Utah senator backs NYC mosque
Cites Belmont Mormon temple
One of the nation’s leading Mormon elected officials has cited the battle over a Mormon temple in Belmont in arguing that Muslims should be allowed to build a mosque near ground zero.
Senator Orrin Hatch, a Utah Republican, said mosque proponents “have every right’’ to carry out their plans in New York, just as Mormons had a right to build their temple, despite neighborhood opposition.
“I have a tendency, when it comes to religious liberty issues, to always uphold the rights of legitimate churches and legitimate religious groups to be able to meet and to build their mosques or their chapels or their cathedrals on property they own, and I will fight for their right to do that,’’ Hatch said, speaking to a FOX News reporter in Utah.
“I remember when the Belmont, Mass., temple was going up . . . the local people got up in arms,’’ he said. “They didn’t want a Mormon church there to begin with. They couldn’t stop that, but then they tried to stop the steeple with the angel Moroni.’’
In supporting the building of an Islamic center and mosque near Ground Zero, Hatch is taking a position different from his fellow Mormon, former Massachusetts governor Mitt Romney, a Republican who is considered a strong contender for his party’s presidential nomination in 2012. Romney, who was a leading proponent of the Belmont temple, said through a spokesman that he opposes the proposed location for the lower Manhattan mosque.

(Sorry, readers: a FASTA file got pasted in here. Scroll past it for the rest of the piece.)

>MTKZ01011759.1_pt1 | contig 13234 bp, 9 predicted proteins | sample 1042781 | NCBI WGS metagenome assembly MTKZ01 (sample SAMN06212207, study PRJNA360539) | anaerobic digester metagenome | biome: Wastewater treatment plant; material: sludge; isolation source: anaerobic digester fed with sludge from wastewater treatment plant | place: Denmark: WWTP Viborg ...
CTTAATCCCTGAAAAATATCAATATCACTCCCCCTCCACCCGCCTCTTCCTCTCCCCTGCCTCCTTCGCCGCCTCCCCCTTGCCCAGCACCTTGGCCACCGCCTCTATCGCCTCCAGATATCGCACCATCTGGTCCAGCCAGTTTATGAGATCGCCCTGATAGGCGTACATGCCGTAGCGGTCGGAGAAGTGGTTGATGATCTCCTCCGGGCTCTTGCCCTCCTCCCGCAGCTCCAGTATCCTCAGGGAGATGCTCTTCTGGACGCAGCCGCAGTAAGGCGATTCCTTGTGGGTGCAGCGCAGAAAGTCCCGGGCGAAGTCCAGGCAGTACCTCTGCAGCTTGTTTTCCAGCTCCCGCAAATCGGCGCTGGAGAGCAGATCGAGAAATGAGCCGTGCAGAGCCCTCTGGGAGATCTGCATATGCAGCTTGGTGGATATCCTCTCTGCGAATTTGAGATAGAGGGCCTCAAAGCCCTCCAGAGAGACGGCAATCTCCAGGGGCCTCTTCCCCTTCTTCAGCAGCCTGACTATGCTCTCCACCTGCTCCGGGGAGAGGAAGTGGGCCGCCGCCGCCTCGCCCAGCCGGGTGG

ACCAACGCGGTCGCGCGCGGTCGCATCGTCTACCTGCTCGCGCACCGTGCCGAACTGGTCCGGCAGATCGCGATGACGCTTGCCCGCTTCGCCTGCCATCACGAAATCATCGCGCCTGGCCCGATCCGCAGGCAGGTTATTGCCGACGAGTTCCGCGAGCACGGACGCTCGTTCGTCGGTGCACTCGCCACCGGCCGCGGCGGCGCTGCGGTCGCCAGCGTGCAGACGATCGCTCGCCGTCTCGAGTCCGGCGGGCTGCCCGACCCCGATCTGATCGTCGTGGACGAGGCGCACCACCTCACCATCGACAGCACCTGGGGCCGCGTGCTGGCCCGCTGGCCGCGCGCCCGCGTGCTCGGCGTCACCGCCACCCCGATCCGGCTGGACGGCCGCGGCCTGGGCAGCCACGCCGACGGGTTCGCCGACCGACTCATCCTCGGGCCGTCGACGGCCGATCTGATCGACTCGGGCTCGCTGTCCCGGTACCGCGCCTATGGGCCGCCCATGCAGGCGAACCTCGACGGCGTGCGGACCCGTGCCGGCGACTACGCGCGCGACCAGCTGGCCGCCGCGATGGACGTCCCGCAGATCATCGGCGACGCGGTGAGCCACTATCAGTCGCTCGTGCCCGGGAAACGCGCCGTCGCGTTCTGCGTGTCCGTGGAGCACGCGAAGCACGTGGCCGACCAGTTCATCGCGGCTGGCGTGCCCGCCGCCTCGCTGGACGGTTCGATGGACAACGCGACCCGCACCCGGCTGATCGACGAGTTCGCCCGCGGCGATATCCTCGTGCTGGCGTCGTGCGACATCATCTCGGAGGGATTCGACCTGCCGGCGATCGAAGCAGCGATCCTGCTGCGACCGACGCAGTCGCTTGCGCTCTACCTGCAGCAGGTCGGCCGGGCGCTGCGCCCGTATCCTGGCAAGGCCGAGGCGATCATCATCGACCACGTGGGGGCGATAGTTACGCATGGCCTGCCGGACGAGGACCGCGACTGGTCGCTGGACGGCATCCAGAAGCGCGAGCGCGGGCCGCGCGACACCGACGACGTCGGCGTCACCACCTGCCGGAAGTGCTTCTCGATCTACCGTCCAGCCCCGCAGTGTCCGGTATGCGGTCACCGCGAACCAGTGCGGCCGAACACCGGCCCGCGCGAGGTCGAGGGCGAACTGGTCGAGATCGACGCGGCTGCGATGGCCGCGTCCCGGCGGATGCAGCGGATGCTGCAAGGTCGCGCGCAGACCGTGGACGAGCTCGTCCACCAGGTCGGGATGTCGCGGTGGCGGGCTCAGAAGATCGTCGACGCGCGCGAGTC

“The wishes of the families of the deceased and the potential for extremists to use the mosque for global recruiting and propaganda compel rejection of this site,’’ spokesman Eric Fehrnstrom told Politico last month.
Senate majority leader Harry Reid, who is also Mormon, has said the mosque should be built elsewhere.
The proposal by a New York imam and developer to build a 15-story Islamic community center two blocks from the site where the World Trade Center once stood has generated national controversy over the last two months.
Hatch is one of the few national Republican leaders to offer a full-throated defense of the project on the basis of religious freedom; former House Speaker Newt Gingrich has compared the proposal to putting a Nazi sign next to the Holocaust Museum.
In the interview, Hatch credited the late Senator Edward M. Kennedy, a Massachusetts Democrat and a close friend of Hatch, with helping Massachusetts Mormons weather the controversy over the Belmont temple, which was dedicated in 2000 atop Belmont Hill along Route 2.
Neighbors had fought against the temple and then against the addition of a 139-foot steeple topped by a statue of an angel, but the Massachusetts Supreme Judicial Court affirmed the church’s right to build it, in a unanimous decision.
“I think my good friend Senator Kennedy helped me on that one,’’ Hatch said. “I went to him and I said, ‘Look’ — actually, I did not use very good language — I said, ‘What the heck are you dumbbells up there in Massachusetts doing?’ He said: ‘What do you mean? What do you mean?’ I said, ‘Well, they won’t even let us put a steeple on our temple with the Angel Moroni on it.’ And he said, ‘Well, we’ll see about that.’
“Later he was talking about religious freedom, and he said, ‘Well, I helped Hatch get the steeple on the Mormon temple with the angel Nephi on there,’ ’’ Hatch said, repeating a story he told at a memorial service for Kennedy. “I got a big kick out of that.’’
Lisa Wangsness can be reached at firstname.lastname@example.org.